This is the largest sector but the best we can say about it is that the rate of year on year decline slowed in July:
The services turnover index, adjusted for calendar and seasonal effects, decreased 3.4% in July, in year-on-year terms (change rate of -5.8% in June)… The year-on-year change rates of the indices of employment, wages and salaries and of the number of hours worked, adjusted for calendar effects, were -3,7%, -2.9% and -3,8%, respectively.

We get an idea of the economic destruction that has taken place here from the underlying index, which was at 78.8 in July in seasonally and calendar adjusted terms, compared to 2005 being 100. If we look for the peak of this series it came in at 107.4 in 2008, so the decline since then is 27% - which is of economic depression type levels. Perhaps no-one has informed Herr Schauble about this.


Unfortunately, Portugal finds itself between a rock and a hard place. If we replace some Germanic fantasies of “doing well” with reality, the Portuguese economy is still struggling and the bail-out plan requires the Portuguese to find an extra 4 billion Euros of austerity in 2014. So even the fantasies will collide with a by now familiar cycle of austerity, followed by economic weakness, followed by more austerity - and repeat. If you believe that the situation remains weak then it will simply get weaker and extend the existing economic depression.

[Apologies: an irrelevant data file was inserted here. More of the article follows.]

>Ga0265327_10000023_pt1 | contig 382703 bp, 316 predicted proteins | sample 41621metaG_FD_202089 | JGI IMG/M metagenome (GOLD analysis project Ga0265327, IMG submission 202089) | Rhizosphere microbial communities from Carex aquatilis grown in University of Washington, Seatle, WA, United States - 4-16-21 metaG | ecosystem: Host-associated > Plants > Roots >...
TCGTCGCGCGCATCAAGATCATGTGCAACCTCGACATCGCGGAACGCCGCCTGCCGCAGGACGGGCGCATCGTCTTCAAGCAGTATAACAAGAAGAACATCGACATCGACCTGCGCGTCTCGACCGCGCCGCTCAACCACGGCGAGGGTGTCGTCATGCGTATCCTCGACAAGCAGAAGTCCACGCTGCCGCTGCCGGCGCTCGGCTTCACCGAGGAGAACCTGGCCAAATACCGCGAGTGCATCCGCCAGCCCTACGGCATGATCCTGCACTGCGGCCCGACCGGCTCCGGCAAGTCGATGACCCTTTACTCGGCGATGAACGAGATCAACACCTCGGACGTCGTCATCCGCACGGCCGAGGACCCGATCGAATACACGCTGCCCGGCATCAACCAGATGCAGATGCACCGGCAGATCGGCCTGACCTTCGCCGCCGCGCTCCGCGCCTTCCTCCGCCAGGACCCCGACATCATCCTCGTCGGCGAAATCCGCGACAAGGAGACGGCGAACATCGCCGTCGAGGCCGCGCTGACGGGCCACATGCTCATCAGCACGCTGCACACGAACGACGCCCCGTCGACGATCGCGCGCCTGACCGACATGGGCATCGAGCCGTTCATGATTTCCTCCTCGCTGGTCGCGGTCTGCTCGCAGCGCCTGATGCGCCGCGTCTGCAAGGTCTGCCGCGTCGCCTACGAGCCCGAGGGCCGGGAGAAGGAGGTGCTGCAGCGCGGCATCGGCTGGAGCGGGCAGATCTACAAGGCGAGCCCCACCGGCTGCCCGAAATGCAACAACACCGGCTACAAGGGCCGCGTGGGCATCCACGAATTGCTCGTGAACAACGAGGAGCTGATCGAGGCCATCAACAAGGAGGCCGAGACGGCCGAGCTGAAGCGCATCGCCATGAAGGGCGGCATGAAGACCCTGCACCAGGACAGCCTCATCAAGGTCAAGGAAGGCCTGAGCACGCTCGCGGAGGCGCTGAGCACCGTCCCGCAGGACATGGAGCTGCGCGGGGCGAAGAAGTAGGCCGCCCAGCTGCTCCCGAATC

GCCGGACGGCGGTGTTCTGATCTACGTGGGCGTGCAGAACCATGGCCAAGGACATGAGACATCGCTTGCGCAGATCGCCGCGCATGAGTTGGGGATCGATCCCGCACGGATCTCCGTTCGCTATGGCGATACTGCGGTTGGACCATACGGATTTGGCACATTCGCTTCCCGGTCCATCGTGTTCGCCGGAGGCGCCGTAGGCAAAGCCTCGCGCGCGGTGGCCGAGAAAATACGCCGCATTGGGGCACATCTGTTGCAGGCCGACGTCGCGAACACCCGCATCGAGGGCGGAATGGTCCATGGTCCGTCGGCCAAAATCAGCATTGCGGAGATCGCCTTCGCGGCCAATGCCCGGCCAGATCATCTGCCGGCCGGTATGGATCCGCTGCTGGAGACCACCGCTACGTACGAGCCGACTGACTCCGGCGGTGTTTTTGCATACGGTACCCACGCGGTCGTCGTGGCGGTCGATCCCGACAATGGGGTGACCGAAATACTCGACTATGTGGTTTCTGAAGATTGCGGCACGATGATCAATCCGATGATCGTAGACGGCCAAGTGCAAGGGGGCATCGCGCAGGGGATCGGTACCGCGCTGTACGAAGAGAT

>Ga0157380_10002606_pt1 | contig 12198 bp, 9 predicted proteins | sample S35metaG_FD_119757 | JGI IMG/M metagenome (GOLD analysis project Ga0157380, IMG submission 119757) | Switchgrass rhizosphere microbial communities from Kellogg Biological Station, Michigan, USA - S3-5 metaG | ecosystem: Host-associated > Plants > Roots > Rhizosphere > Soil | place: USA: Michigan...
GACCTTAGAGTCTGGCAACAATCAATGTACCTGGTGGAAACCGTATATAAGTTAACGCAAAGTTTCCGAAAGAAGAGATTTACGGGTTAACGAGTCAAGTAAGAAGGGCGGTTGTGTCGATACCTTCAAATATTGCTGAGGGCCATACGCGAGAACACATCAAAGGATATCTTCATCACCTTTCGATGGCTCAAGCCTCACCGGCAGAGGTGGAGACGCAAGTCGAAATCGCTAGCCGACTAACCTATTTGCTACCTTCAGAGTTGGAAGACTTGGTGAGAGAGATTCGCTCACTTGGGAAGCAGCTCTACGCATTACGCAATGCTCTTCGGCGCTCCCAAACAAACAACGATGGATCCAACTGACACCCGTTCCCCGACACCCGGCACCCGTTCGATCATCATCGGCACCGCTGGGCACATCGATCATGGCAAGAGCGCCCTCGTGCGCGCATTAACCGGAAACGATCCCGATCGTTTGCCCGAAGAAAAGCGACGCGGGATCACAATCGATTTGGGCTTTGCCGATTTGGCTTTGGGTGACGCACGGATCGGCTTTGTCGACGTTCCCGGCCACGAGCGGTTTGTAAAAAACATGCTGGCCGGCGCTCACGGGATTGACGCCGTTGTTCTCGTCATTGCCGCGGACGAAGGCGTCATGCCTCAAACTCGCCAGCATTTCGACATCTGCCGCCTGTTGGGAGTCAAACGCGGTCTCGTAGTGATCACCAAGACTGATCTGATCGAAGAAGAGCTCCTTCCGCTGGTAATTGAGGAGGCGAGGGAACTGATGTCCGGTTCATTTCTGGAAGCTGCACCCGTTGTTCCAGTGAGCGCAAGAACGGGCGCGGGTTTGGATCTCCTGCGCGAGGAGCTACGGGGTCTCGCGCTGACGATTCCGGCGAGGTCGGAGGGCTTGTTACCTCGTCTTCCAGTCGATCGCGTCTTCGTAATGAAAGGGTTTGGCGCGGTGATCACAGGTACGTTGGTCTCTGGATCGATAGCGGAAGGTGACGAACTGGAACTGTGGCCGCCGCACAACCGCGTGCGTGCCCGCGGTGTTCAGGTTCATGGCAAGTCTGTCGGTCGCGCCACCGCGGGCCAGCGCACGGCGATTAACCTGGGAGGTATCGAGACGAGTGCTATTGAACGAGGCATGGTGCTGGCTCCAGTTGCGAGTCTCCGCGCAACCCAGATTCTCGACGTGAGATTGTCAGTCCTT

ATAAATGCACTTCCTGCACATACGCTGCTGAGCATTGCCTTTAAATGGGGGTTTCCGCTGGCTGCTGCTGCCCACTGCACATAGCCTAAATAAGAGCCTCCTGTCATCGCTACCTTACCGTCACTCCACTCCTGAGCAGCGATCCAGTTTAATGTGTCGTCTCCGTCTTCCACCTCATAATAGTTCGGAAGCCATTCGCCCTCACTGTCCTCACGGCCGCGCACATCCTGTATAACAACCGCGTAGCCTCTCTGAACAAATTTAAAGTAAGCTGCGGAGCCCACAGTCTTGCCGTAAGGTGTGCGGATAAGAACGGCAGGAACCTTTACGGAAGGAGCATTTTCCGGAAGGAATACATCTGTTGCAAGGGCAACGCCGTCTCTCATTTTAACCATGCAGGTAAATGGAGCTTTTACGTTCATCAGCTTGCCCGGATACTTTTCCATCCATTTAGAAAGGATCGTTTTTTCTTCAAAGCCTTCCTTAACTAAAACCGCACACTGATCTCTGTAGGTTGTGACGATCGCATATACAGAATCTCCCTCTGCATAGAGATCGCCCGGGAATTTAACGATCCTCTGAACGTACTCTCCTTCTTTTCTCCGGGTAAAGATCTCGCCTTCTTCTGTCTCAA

Alongside these problems comes the emigration of what are often Portugal’s youngest and brightest. After spending money on educating its youth it must be a bitter pill for Portugal to swallow to see so many depart its shores. We saw a hint of this in the declining labour force numbers I mentioned above.

Accordingly, it remains my opinion that the current 78 billion Euros will be, in University Challenge terms, a starter for ten, and will be followed by another package. The financial markets have cottoned onto this again and have pushed their ten-year yield back above 7% and today Portugal has paid 2.29% in a eighteen month bill offering. This matters because the European Central Bank is supposed to be defending such issues via its famed, and indeed claimed, Outright Monetary Transactions.

Indeed even the IMF seems to be losing faith a bit, as these excerpts from a staff paper publicized on Tuesday show:

We see that fiscal policy can have powerful short-run effects on the economy when economic conditions resemble those that have prevailed in many advanced economies over the last few years.

New research has also raised doubts about the pre-crisis evidence that fiscal contractions can have an expansionary effect on output.

To use their own phrase: I can feel a change of track and indeed tack coming…

This article was written by Shaun Richards and originally published in Mindful Money under the title: What now for Portugal and its economy? Another IMF mea culpa?

Tags: European Central Bank , European Commission , International Monetary Fund , Portugal economy , Wolfgang Schauble